Secondhand clothing interrupts the norm as a new era of fashion arrives


Noah Wilbur | Opinions Editor

From Ralph Lauren and Versace to Prada and Michael Kors, the list of luxury clothing brands continues to grow longer every passing year. As name brands gain celebrity-like prestige across the world, they garner heftier price tags and have an increasingly profound influence on consumers.

We have all been blinded by a brand: You enter a store and immediately set your eyes upon a $60 designer shirt gleaming underneath an illuminated booth display. Almost subconsciously, you grab the shirt and head to the register.

On your way, you notice a nearly identical shirt for only $30. The only difference being the absence of a trendy branded logo. However, you forgo this opportunity to save money grounded in your confidence that the designer shirt is worth the extra cost for the “name.”

It is staggering, and in some cases even disturbing, to know that millions are spent each year on expensive luxury wardrobes for the selfish reasons of climbing the “social ladder” and driving public perception towards one’s desired personal image.

Before accusations of overgeneralization begin, I must state that there is common agreement among industry experts and researchers that the purchase of branded clothing is largely for the purpose of elevating social status.

Apart from these selfishly-motivated tendencies, another drawback that lacks awareness from consumers is the irreparable harm inflicted on the environment by the high-turnover, “fast” fashion industry.

In fact, as a major contributor to climate change, the fashion industry is shockingly accountable for 10% of global carbon emissions annually, exceeding the emissions of all international flights and maritime shipping combined.

Nevertheless, in recent years, an alternative method has interrupted the common tradition of purchasing expensive new clothing: the buying and selling of secondhand clothes.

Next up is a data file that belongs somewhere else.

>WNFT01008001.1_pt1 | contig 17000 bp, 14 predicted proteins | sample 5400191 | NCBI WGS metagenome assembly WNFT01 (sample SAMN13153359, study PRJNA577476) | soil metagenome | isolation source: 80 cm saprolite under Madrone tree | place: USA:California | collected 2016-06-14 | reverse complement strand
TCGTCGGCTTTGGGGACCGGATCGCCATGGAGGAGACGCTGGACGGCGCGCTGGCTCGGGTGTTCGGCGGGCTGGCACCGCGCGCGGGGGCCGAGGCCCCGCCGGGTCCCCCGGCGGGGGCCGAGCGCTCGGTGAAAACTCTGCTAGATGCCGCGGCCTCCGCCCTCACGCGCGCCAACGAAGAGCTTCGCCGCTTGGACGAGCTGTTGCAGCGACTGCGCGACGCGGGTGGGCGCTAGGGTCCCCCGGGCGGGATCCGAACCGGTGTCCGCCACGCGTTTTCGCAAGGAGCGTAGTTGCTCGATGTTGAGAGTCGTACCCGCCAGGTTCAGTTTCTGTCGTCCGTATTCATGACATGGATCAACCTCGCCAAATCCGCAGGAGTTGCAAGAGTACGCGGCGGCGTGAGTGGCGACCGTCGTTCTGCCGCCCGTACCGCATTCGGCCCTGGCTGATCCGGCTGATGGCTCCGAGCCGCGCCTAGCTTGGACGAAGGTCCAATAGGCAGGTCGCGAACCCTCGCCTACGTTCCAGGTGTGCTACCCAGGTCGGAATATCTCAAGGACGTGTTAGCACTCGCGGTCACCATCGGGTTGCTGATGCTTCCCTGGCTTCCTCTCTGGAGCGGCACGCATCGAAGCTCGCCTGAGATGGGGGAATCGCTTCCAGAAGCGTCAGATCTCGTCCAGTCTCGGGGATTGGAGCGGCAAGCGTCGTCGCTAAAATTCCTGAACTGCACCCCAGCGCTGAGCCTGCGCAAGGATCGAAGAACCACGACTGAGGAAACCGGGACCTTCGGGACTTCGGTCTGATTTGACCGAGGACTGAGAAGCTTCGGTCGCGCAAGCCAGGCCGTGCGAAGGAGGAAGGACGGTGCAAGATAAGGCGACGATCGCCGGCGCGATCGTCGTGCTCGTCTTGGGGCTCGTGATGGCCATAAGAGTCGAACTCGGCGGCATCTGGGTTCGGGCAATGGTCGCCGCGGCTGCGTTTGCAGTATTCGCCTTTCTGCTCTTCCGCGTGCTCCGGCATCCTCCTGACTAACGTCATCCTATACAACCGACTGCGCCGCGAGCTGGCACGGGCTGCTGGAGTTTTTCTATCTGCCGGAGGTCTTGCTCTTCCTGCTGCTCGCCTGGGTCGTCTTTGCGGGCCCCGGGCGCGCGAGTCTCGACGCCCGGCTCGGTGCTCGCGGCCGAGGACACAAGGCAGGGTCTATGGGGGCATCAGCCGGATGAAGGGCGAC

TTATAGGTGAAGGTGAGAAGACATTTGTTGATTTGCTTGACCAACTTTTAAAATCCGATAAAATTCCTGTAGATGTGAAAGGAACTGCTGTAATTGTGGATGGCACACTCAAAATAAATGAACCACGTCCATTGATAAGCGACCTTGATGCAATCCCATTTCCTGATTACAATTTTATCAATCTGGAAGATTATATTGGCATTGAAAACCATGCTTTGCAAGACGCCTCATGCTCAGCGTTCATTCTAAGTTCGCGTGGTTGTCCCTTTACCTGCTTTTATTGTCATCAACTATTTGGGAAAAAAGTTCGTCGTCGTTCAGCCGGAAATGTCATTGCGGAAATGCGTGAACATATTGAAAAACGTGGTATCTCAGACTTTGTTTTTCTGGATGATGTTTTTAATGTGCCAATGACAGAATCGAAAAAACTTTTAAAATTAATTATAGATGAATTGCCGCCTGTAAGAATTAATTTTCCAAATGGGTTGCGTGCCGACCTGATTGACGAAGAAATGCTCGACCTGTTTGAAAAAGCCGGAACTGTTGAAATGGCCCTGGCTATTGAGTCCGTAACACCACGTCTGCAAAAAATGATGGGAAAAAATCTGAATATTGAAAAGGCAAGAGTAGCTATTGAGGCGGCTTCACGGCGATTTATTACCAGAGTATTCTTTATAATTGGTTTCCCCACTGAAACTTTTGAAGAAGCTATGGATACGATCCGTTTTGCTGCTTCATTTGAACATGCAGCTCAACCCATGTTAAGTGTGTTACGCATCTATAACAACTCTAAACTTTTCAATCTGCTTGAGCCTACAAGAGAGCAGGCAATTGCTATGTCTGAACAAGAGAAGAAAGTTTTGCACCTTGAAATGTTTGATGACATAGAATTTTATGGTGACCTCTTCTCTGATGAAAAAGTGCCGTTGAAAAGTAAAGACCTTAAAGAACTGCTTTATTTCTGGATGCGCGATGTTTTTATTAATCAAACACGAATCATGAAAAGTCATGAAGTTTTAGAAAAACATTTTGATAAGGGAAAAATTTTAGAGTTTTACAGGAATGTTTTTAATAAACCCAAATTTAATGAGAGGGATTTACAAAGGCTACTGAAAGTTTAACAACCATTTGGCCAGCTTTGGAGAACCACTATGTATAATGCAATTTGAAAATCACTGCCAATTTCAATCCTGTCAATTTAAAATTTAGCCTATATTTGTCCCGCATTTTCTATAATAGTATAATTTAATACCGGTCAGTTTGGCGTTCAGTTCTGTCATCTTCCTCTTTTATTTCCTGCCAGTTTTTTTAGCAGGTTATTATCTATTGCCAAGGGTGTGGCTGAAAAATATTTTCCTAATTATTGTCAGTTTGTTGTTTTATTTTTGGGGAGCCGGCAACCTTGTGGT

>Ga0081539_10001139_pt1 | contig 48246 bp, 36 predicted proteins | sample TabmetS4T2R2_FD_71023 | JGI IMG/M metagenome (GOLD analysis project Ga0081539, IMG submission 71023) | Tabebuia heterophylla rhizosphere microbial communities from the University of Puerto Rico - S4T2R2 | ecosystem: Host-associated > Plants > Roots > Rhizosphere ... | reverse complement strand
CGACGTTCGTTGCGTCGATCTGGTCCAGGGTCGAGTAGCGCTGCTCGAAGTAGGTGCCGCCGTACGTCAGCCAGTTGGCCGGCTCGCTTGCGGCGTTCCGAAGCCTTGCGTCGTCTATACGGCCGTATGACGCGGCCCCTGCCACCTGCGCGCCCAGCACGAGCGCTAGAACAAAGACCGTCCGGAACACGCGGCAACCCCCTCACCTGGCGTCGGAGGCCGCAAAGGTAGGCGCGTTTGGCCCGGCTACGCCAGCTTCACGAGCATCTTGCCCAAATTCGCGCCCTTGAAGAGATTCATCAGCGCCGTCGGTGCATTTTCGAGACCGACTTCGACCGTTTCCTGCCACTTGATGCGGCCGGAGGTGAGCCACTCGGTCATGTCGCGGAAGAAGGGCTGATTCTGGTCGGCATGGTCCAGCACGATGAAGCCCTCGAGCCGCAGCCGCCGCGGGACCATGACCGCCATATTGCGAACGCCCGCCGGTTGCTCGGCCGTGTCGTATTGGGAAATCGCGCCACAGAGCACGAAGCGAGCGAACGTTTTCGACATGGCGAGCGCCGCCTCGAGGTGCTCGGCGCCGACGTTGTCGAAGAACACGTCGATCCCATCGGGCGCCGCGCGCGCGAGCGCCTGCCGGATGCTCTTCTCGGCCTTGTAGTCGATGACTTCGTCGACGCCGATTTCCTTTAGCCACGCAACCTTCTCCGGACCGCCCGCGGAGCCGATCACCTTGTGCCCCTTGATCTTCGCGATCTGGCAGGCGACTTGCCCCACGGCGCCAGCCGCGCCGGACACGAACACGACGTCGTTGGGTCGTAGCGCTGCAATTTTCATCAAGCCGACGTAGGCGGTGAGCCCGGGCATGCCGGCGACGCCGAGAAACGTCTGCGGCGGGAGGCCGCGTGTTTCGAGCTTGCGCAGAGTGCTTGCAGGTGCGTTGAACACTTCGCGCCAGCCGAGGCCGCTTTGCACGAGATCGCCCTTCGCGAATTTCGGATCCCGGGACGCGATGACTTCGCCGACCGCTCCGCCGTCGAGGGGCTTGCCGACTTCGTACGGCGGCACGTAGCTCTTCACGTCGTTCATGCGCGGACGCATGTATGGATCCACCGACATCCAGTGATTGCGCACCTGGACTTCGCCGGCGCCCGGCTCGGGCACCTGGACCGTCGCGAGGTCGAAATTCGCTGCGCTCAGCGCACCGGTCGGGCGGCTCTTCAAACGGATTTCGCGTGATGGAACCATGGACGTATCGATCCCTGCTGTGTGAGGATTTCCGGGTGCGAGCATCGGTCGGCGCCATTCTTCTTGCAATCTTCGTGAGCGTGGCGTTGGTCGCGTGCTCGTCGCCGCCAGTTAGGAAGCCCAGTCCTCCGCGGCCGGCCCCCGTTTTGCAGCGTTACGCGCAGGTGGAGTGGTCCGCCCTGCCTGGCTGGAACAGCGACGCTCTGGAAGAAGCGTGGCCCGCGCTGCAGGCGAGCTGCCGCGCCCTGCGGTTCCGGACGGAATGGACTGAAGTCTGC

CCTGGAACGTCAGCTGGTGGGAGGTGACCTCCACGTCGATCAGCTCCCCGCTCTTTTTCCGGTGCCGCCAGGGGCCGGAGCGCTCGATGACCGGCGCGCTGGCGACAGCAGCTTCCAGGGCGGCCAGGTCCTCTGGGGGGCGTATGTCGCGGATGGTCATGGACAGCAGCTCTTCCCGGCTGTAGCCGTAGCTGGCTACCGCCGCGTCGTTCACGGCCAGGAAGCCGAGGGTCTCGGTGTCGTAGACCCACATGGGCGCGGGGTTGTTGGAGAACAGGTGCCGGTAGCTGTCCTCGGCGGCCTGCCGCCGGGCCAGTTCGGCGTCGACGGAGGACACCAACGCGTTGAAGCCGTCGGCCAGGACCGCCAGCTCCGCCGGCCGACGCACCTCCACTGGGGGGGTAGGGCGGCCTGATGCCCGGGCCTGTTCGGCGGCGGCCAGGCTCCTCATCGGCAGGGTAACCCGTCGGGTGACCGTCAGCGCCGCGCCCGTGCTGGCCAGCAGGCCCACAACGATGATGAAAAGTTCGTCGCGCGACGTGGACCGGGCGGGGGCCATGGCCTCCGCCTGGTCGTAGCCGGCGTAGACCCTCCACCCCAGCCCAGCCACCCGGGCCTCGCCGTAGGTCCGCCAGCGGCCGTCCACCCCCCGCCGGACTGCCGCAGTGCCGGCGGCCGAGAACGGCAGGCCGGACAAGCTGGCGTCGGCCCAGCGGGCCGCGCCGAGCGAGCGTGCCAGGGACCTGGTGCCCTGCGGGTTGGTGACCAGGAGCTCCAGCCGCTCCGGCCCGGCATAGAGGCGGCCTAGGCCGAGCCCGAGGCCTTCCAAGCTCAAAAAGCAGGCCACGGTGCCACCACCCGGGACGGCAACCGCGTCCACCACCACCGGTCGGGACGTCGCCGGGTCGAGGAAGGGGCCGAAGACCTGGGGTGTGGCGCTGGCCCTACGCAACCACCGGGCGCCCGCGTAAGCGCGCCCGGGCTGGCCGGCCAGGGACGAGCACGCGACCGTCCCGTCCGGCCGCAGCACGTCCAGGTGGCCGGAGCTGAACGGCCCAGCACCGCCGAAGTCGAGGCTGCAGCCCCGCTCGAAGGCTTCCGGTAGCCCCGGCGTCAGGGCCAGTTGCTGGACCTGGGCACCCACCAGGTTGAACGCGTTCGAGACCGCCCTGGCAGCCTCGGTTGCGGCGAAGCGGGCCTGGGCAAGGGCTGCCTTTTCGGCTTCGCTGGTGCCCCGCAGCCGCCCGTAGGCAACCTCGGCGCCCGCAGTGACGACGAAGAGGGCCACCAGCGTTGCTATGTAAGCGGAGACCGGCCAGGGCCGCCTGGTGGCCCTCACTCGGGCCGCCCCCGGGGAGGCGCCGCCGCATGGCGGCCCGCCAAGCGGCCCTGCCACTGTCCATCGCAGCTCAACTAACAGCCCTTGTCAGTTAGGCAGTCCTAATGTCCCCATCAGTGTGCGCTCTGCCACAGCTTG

A recent report from ThredUp – the largest online thrift store – indicated that the resale market for clothes is expected to reach $64 billion by 2025; a nearly 130% increase from 2020.

Defined simply as used or undesired clothing, secondhand clothing is available for purchase in local consignment and thrift stores, vintage shops and online e-commerce platforms.

The recent shift in popularity is due in part to the return of the vintage look as the latest fashion trend. With fanny packs, mom jeans, aviators and neon-colored clothes resurfacing in public, we all know it is true – the 80s are officially making a comeback!

In addition, consumers are increasingly interested in brightening up their antiquated wardrobes without robbing a bank before heading to the mall. Buying clothing secondhand enables consumers to purchase stylish, high-quality and even name brand attire for a much lower price compared to buying brand new.

My own personal experience is that secondhand shopping simply implies that I will pay half of the original price for a shirt that a friend of mine just purchased for full price in the adjacent store.

Most importantly, with consumers becoming aware of the adverse impact the fashion industry unleashes on the environment, they are more motivated to embrace sustainability by shopping for secondhand clothes.

Recycling clothing is beneficial for the environment because large amounts of garments are spared from reaching landfills. Less “resource heavy” clothes are produced resulting in a decline of carbon emissions, water consumption and pollution.

With Nordstrom and other retailers committing to sell used items and events such as Secondhand September being created, it is evident that buying secondhand is gaining momentum as a mainstream provider of fashion.

In the end, the universal stigma surrounding secondhand clothing will eventually perish as consumers from all walks of life continue to recognize the used apparel industry as an opportunity to economize and positively impact the environment while still looking fashionable.